Benign familial neonatal seizures (BFNS) is a condition characterized by recurrent seizures in newborn babies. The seizures begin around day 3 of life and usually go away within 1 to 4 months. The seizures can involve only one side of the brain (focal seizures) or both sides (generalized seizures). This condition is often associated with generalized tonic-clonic seizures (also known as grand mal seizures). This type of seizure involves both sides of the brain and affects the entire body, causing a combination of seizure types: tonic seizures, which are characterized by uncontrolled muscle stiffness and rigidity, and clonic seizures, which are characterized by uncontrolled jerking of the muscles. Seizure episodes in infants with BFNS typically begin with tonic stiffness and pauses in breathing (apnea) followed by clonic jerking.
A test called an electroencephalogram (EEG) is used to measure the electrical activity of the brain. Abnormalities on an EEG test, measured during no seizure activity, can indicate a risk for seizures. However, infants with BFNS usually have normal EEG readings. In some affected individuals, the EEG shows a specific abnormality called the theta pointu alternant pattern. By age 2, most affected individuals who had EEG abnormalities have a normal EEG reading.
Typically, seizures are the only symptom of BFNS, and most people with this condition develop normally. However, some affected individuals develop intellectual disability that becomes noticeable in early childhood. A small percentage of people with BFNS also have a condition called myokymia, which is an involuntary rippling movement of the muscles. In addition, in about 15 percent of people with BFNS, recurrent seizures (epilepsy) will come back later in life after the seizures associated with BFNS have gone away. The age that epilepsy begins is variable.
Benign familial neonatal seizures occurs in approximately 1 in 100,000 newborns.
The KCNQ2 and KCNQ3 genes provide instructions for making proteins that interact to form potassium channels. Potassium channels, which transport positively charged atoms (ions) of potassium into and out of cells, play a key role in a cell's ability to generate and transmit electrical signals.
Channels made with the KCNQ2 and KCNQ3 proteins are active in nerve cells (neurons) in the brain, where they transport potassium ions out of cells. These channels transmit a particular type of electrical signal called the M-current, which prevents the neuron from continuing to send signals to other neurons. The M-current ensures that the neuron is not constantly active, or excitable.
Mutations in the KCNQ2 or KCNQ3 gene result in a reduced or altered M-current, which leads to excessive excitability of neurons. Seizures develop when neurons in the brain are abnormally excited. It is unclear why the seizures stop around the age of 4 months. It has been suggested that potassium channels formed from the KCNQ2 and KCNQ3 proteins play a major role in preventing excessive excitability of neurons in newborns, but other mechanisms develop during infancy.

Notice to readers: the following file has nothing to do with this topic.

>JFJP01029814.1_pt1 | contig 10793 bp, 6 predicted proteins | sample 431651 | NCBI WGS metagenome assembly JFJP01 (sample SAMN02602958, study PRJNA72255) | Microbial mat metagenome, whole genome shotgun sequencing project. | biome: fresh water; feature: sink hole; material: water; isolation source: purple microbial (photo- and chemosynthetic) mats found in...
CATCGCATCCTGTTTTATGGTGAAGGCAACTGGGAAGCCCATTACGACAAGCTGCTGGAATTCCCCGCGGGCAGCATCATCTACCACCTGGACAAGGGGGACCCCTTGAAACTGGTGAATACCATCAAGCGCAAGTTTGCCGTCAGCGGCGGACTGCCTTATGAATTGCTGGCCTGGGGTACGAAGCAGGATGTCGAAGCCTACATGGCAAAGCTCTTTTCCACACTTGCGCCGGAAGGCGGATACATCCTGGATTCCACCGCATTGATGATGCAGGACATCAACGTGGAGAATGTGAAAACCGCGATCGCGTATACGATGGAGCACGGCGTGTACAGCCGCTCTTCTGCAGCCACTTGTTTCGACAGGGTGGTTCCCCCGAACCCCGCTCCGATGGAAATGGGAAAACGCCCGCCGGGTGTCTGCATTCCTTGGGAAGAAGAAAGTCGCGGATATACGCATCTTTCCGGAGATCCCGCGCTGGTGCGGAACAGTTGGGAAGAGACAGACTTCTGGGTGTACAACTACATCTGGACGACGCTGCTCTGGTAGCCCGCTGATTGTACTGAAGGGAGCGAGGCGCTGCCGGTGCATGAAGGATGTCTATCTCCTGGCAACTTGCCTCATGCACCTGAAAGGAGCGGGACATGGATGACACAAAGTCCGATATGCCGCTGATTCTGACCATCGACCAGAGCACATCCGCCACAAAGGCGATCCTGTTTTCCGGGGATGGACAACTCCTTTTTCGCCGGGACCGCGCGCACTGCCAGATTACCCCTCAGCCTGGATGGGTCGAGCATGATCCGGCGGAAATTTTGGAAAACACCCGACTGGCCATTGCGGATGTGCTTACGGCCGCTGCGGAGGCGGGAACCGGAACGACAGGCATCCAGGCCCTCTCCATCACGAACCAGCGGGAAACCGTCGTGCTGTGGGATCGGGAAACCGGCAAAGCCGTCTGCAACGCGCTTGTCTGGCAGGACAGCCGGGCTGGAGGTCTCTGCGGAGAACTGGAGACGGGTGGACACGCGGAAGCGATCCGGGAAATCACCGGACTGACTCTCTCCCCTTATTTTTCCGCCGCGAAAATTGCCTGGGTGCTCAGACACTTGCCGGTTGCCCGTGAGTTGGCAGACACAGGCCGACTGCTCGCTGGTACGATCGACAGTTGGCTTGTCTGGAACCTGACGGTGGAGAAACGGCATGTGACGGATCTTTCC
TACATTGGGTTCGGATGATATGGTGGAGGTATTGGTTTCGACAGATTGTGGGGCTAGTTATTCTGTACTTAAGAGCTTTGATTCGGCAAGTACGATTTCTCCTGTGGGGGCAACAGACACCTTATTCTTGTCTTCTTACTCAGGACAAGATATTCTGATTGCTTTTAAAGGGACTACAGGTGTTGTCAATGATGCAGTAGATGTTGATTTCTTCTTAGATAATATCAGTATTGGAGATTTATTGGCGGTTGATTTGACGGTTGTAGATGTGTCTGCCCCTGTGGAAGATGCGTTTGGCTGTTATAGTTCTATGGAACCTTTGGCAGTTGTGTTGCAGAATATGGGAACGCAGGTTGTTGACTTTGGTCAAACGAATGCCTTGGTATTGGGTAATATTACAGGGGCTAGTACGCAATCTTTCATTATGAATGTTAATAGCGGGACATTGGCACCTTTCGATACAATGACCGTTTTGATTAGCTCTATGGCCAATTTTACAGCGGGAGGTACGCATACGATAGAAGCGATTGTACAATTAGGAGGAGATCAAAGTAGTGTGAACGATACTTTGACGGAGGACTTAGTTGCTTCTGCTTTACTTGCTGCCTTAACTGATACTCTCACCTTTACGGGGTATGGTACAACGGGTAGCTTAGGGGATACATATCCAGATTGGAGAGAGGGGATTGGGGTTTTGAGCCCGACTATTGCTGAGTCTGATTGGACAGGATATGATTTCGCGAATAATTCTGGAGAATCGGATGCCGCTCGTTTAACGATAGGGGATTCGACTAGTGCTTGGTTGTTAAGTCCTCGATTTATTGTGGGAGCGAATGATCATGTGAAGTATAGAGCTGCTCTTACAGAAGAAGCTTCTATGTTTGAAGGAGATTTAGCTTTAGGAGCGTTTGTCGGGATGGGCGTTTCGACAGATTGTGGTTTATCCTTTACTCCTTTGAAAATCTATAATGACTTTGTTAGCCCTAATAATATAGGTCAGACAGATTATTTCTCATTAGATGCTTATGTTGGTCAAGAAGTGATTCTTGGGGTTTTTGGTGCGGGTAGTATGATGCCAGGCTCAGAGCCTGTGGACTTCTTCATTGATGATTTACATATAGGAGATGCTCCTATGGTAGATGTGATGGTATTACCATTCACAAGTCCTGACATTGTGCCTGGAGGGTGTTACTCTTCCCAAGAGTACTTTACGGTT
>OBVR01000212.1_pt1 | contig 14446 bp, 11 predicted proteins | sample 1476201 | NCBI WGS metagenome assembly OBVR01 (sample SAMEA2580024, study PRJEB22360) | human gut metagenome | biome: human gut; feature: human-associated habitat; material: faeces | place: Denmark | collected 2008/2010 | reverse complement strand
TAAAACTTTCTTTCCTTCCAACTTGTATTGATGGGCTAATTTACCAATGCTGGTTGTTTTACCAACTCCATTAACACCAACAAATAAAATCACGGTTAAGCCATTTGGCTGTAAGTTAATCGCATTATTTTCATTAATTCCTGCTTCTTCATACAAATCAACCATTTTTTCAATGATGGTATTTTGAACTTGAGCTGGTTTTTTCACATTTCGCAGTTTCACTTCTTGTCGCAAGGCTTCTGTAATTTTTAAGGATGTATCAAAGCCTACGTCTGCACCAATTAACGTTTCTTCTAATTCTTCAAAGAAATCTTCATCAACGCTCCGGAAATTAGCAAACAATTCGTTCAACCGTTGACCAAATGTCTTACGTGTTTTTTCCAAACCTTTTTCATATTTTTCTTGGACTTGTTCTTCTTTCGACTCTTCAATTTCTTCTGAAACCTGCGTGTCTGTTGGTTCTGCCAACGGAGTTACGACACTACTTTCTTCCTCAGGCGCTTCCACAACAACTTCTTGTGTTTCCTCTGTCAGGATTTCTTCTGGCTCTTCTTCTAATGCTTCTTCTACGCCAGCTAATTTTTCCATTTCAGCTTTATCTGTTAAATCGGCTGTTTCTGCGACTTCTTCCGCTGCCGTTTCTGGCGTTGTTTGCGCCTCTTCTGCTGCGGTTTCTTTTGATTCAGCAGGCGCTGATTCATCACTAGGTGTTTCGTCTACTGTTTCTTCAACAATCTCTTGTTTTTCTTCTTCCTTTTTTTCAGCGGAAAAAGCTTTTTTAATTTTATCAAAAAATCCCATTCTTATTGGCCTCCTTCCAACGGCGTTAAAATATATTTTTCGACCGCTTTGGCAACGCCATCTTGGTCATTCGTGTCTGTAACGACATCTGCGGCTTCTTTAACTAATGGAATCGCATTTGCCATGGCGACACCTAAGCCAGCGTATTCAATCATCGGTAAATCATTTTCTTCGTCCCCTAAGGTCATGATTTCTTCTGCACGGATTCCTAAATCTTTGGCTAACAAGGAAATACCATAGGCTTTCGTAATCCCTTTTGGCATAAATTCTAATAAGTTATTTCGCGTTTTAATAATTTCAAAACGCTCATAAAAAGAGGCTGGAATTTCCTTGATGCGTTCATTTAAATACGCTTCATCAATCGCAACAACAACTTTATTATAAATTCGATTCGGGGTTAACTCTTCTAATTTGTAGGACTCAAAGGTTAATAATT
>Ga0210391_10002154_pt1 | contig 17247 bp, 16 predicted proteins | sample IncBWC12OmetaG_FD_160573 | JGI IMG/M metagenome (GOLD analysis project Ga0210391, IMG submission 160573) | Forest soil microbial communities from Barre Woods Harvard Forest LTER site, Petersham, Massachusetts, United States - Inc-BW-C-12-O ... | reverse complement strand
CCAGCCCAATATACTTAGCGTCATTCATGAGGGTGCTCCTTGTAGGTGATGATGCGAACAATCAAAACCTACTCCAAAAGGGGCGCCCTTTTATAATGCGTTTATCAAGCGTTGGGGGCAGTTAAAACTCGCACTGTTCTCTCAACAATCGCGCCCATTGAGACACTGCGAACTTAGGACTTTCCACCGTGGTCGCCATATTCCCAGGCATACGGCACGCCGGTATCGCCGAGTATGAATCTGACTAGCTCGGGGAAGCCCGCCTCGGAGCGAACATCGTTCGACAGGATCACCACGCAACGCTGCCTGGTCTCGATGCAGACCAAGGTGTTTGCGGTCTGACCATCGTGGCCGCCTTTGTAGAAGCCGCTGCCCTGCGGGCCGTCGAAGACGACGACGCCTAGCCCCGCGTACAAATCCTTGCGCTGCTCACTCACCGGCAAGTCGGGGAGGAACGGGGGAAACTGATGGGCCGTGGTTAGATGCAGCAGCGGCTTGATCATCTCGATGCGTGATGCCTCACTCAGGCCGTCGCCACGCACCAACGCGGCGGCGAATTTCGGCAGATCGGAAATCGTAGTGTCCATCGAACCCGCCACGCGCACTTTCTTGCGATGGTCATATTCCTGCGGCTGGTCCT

About 70 percent of people with BFNS have a mutation in either the KCNQ2 or the KCNQ3 gene. Researchers are working to identify other gene mutations involved in this condition.
This condition is inherited in an autosomal dominant pattern, which means one copy of the altered gene in each cell is sufficient to cause the disorder. In most cases, an affected person inherits the mutation from one affected parent. A few cases result from new mutations in the KCNQ2 gene. These cases occur in people with no history of benign familial neonatal seizures in their family.
Other Names for This Condition
- Benign familial neonatal convulsions
- Benign familial neonatal epilepsy
- Benign neonatal convulsions
- Benign neonatal epilepsy
Additional Information & Resources
Genetic and Rare Diseases Information Center
Scientific Articles on PubMed
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- Chung HJ, Jan YN, Jan LY. Polarized axonal surface expression of neuronal KCNQ channels is mediated by multiple signals in the KCNQ2 and KCNQ3 C-terminal domains. Proc Natl Acad Sci U S A. 2006 Jun 6;103(23):8870-5. Epub 2006 May 30. Citation on PubMed or Free article on PubMed Central
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- Schroeder BC, Kubisch C, Stein V, Jentsch TJ. Moderate loss of function of cyclic-AMP-modulated KCNQ2/KCNQ3 K+ channels causes epilepsy. Nature. 1998 Dec 17;396(6712):687-90. Citation on PubMed
- Singh NA, Westenskow P, Charlier C, Pappas C, Leslie J, Dillon J, Anderson VE, Sanguinetti MC, Leppert MF; BFNC Physician Consortium. KCNQ2 and KCNQ3 potassium channel genes in benign familial neonatal convulsions: expansion of the functional and mutation spectrum. Brain. 2003 Dec;126(Pt 12):2726-37. Epub 2003 Oct 8. Citation on PubMed
- Soldovieri MV, Miceli F, Bellini G, Coppola G, Pascotto A, Taglialatela M. Correlating the clinical and genetic features of benign familial neonatal seizures (BFNS) with the functional consequences of underlying mutations. Channels (Austin). 2007 Jul-Aug;1(4):228-33. Epub 2007 Aug 2. Citation on PubMed
- Volkers L, Rook MB, Das JH, Verbeek NE, Groenewegen WA, van Kempen MJ, Lindhout D, Koeleman BP. Functional analysis of novel KCNQ2 mutations found in patients with Benign Familial Neonatal Convulsions. Neurosci Lett. 2009 Oct 2;462(1):24-9. doi: 10.1016/j.neulet.2009.06.064. Epub 2009 Jun 25. Citation on PubMed
- Wang HS, Pan Z, Shi W, Brown BS, Wymore RS, Cohen IS, Dixon JE, McKinnon D. KCNQ2 and KCNQ3 potassium channel subunits: molecular correlates of the M-channel. Science. 1998 Dec 4;282(5395):1890-3. Citation on PubMed